Nearly all workplaces contain areas that are considered confined spaces. Entering
these confined areas to perform duties puts workers at high risk, because these
spaces are not necessarily designed for people. To educate workers about confined
space limitations and dangers,
West Virginia University
Safety and Health Extension’s
National Resource Center Occupational Safety and Health Training Institute Education
will offer OSHA 2264: Permit-required Confined Space Entry in-person training
May 17-19 in Morgantown, West Virginia.
According to OSHA, the term "permit-required confined space" (also known as “permit space”) is used to describe a confined space that has one or more of the following characteristics: contains or has the potential to contain a hazardous atmosphere; contains material that has the potential to engulf an entrant; has walls that converge inward or floors that slope downward and taper into a smaller area which could trap or asphyxiate an entrant; or contains any other recognized safety or health hazard, such as unguarded machinery, exposed live wires or heat stress.
“Even though confined spaces may be large enough for workers to enter and perform certain tasks, they have limited or restricted means for entry or exit and are not designed for continuous occupancy,” Richard Jolliff, WVU Extension Safety and Health Extension specialist and course instructor, said. “Learning to recognize confined areas is the first step in preventing potential fatalities.”
During the OSHA 2264 course, students will learn about the safety and health hazards associated with permit-required confined space entry. The training features workshops on permit entry classification, instrumentation and program development. Upon completion, students will have the ability to identify permit and non-permit required confined spaces, reference the OSHA Permit-required Confined Spaces Standard, conduct atmospheric testing and implement a permit-required confined space program. The cost of the course is $625.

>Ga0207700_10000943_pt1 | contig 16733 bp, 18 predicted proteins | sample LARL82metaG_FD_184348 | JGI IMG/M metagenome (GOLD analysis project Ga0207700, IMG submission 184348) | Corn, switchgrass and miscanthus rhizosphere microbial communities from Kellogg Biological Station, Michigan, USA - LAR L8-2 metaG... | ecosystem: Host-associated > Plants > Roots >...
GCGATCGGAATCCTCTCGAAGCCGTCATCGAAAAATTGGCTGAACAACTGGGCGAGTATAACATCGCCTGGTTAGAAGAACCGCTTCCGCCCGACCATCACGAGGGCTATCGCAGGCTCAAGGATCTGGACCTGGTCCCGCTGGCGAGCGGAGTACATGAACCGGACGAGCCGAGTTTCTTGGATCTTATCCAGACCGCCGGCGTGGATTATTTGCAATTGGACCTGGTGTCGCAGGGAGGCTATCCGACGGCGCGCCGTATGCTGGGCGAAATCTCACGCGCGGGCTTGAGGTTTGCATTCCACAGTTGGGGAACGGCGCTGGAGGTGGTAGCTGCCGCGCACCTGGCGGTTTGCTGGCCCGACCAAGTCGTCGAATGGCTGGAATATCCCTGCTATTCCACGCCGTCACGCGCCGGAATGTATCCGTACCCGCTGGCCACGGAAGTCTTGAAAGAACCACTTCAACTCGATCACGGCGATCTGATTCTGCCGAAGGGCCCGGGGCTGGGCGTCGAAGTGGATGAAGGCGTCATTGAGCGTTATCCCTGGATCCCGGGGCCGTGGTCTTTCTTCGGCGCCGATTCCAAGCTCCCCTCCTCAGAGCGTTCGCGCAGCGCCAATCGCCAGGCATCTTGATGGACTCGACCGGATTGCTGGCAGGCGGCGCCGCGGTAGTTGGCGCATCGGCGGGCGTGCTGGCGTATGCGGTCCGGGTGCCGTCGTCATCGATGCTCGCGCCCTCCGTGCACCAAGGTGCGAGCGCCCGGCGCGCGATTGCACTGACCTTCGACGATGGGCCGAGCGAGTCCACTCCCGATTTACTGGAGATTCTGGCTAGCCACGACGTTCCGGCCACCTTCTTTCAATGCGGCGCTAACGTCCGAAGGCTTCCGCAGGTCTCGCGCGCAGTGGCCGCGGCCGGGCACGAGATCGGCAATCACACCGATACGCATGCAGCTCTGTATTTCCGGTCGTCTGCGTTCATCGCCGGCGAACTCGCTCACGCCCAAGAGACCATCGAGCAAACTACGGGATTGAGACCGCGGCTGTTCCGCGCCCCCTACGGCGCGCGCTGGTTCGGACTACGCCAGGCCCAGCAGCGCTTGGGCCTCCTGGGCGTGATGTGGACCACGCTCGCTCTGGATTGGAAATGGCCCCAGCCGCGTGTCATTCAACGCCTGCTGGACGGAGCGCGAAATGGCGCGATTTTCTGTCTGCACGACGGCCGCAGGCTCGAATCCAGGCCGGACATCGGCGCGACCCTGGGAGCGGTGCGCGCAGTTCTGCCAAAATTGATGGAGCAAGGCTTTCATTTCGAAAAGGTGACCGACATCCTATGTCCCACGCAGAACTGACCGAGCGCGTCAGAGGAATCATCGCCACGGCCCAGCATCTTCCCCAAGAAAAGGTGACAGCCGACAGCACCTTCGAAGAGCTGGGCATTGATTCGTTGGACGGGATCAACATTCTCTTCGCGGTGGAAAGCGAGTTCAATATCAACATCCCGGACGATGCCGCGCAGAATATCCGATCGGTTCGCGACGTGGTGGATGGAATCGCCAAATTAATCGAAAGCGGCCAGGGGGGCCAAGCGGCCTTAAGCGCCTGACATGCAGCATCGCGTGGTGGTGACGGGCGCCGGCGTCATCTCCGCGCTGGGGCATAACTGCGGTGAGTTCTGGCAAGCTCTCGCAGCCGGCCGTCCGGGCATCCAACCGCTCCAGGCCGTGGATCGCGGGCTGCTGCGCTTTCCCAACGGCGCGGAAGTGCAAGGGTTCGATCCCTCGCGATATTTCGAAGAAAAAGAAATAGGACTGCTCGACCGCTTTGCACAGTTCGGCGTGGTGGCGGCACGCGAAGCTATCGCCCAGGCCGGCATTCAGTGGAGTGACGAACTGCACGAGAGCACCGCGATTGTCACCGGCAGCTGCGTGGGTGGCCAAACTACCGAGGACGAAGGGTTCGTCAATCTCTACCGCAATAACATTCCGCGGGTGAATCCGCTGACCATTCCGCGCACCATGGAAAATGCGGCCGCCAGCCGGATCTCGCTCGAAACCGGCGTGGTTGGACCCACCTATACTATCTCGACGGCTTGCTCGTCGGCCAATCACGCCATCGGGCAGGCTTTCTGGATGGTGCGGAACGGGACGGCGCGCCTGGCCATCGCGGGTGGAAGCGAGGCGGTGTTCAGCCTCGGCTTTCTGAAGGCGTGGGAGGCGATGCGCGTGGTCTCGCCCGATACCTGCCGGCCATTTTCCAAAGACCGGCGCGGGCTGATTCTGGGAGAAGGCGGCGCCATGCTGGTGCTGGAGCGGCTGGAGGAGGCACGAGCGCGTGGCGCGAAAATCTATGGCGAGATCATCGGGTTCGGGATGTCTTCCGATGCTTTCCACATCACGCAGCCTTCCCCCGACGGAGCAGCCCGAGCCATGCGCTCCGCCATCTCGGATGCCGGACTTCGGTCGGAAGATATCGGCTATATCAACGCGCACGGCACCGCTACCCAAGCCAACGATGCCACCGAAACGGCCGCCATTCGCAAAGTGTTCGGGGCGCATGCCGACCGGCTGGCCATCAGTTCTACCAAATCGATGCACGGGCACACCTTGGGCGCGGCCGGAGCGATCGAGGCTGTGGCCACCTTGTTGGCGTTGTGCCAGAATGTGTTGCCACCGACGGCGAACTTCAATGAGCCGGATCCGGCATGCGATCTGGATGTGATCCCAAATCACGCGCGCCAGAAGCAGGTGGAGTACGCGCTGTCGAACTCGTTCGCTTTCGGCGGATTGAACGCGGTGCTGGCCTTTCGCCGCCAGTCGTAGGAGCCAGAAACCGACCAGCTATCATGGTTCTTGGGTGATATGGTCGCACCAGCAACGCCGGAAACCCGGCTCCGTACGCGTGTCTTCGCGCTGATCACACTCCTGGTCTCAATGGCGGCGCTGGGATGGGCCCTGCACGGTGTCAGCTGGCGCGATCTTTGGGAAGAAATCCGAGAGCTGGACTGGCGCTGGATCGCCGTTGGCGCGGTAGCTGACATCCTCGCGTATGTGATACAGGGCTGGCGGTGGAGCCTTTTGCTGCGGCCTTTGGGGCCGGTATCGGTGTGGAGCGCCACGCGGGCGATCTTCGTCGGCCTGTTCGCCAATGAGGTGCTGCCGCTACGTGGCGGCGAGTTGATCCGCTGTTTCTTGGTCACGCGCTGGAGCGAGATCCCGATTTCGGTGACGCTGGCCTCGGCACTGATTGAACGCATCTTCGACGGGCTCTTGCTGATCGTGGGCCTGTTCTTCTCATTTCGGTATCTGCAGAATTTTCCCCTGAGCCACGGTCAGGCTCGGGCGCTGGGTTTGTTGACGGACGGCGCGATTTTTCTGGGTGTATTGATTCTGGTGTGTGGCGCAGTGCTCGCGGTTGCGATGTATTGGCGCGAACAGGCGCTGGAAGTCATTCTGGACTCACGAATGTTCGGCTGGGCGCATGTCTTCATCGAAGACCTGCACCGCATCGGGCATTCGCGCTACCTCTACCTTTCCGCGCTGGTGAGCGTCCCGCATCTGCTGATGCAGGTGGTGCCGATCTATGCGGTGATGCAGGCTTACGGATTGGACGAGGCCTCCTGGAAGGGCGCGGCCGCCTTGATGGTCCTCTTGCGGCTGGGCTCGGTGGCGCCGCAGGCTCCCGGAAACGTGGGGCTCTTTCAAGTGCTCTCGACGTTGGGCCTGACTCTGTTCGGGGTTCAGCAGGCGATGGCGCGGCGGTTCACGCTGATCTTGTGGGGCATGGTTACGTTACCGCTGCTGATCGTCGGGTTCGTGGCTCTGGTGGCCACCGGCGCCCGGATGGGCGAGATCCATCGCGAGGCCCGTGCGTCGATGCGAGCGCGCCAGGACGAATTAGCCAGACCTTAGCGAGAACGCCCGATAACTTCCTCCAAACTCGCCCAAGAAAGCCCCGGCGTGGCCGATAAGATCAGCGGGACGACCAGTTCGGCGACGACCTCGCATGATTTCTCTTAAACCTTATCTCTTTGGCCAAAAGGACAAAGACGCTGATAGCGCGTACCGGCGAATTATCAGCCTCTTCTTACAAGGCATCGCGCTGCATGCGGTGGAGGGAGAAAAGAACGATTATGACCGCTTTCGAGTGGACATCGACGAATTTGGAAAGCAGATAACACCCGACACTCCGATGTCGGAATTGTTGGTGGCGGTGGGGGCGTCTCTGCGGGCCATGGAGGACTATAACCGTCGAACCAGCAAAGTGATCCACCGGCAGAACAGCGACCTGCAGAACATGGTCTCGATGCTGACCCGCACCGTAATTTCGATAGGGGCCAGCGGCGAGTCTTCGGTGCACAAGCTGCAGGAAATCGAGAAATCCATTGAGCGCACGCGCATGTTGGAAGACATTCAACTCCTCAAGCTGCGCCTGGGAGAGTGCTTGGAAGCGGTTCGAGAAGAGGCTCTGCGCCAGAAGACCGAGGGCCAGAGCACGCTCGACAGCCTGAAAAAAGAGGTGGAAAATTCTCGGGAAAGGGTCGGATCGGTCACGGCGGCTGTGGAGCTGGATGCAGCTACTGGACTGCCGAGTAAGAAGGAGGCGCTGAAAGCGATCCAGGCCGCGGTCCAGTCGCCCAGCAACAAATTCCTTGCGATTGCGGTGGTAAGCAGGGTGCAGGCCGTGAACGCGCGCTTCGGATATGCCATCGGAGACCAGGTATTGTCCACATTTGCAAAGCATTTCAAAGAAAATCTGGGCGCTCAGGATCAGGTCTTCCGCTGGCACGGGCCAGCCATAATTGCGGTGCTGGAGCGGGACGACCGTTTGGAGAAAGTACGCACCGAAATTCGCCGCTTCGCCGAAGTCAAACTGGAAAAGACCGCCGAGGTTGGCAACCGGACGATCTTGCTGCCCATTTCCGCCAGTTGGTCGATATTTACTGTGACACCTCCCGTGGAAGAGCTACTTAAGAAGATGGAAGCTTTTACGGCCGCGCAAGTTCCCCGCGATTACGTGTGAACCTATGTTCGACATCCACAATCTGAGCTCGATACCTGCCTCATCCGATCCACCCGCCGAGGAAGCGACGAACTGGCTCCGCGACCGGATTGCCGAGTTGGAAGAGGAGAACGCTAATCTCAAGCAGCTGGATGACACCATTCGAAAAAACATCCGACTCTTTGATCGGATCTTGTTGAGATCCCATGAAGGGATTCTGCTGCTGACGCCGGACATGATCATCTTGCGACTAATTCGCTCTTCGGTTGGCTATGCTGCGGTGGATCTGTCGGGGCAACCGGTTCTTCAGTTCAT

“This course is strongly recommended for personnel responsible for confined space safety or who have job duties involving permit-required confined spaces, as per requirements in OSHA 1910.146 Subpart J in General Industry or OSHA 1926.1201 Subpart AA in Construction,” Brandon C. Takacs, former WVU Extension Specialist and past National Resource Center OSHA Training Institute Education Center director, said. “It will provide the necessary information to assist those with workplace responsibilities and duties for these types of work areas.”
To register for the course, visit WVU Extension Safety and Health Extension’s website under OSHA OTIEC. Prospective students may email OSHAOutreach@mail.wvu.edu with any questions about eligibility, payment and registration.
If you want to learn about WVU Extension, visit extension.wvu.edu or follow @WVUExtension on Facebook, YouTube, Twitter and Instagram.
CONTACT: Lindsay Wiles
Communications Specialist, Sr.